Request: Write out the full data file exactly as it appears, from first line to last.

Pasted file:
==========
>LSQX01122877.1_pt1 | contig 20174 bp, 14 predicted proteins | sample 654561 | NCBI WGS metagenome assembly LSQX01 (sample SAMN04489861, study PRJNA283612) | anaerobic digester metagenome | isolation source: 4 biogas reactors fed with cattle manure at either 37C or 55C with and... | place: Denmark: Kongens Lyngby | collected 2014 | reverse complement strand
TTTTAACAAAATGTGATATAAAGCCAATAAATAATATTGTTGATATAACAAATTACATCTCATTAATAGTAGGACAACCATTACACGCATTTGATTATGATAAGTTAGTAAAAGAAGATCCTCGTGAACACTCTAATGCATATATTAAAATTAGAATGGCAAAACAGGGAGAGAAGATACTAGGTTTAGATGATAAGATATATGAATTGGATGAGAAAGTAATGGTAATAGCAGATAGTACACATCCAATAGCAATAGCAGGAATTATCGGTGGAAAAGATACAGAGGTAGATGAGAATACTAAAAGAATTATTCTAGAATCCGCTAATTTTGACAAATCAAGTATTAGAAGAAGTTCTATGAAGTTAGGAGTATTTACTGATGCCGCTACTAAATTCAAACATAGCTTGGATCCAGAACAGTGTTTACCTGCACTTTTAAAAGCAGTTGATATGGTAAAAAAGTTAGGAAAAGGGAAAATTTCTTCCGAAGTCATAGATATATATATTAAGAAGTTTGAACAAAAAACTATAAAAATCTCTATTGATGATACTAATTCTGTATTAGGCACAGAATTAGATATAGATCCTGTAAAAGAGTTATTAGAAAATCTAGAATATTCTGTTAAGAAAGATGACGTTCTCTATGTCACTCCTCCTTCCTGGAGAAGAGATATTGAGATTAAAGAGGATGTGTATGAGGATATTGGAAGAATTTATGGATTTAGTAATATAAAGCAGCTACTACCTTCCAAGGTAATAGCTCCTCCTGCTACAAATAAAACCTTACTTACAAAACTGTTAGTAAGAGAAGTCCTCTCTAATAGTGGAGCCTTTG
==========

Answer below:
>LSQX01122877.1_pt1 | contig 20174 bp, 14 predicted proteins | sample 654561 | NCBI WGS metagenome assembly LSQX01 (sample SAMN04489861, study PRJNA283612) | anaerobic digester metagenome | isolation source: 4 biogas reactors fed with cattle manure at either 37C or 55C with and... | place: Denmark: Kongens Lyngby | collected 2014 | reverse complement strand
TTTTAACAAAATGTGATATAAAGCCAATAAATAATATTGTTGATATAACAAATTACATCTCATTAATAGTAGGACAACCATTACACGCATTTGATTATGATAAGTTAGTAAAAGAAGATCCTCGTGAACACTCTAATGCATATATTAAAATTAGAATGGCAAAACAGGGAGAGAAGATACTAGGTTTAGATGATAAGATATATGAATTGGATGAGAAAGTAATGGTAATAGCAGATAGTACACATCCAATAGCAATAGCAGGAATTATCGGTGGAAAAGATACAGAGGTAGATGAGAATACTAAAAGAATTATTCTAGAATCCGCTAATTTTGACAAATCAAGTATTAGAAGAAGTTCTATGAAGTTAGGAGTATTTACTGATGCCGCTACTAAATTCAAACATAGCTTGGATCCAGAACAGTGTTTACCTGCACTTTTAAAAGCAGTTGATATGGTAAAAAAGTTAGGAAAAGGGAAAATTTCTTCCGAAGTCATAGATATATATATTAAGAAGTTTGAACAAAAAACTATAAAAATCTCTATTGATGATACTAATTCTGTATTAGGCACAGAATTAGATATAGATCCTGTAAAAGAGTTATTAGAAAATCTAGAATATTCTGTTAAGAAAGATGACGTTCTCTATGTCACTCCTCCTTCCTGGAGAAGAGATATTGAGATTAAAGAGGATGTGTATGAGGATATTGGAAGAATTTATGGATTTAGTAATATAAAGCAGCTACTACCTTCCAAGGTAATAGCTCCTCCTGCTACAAATAAAACCTTACTTACAAAACTGTTAGTAAGAGAAGTCCTCTCTAATAGTGGAGCCTTTG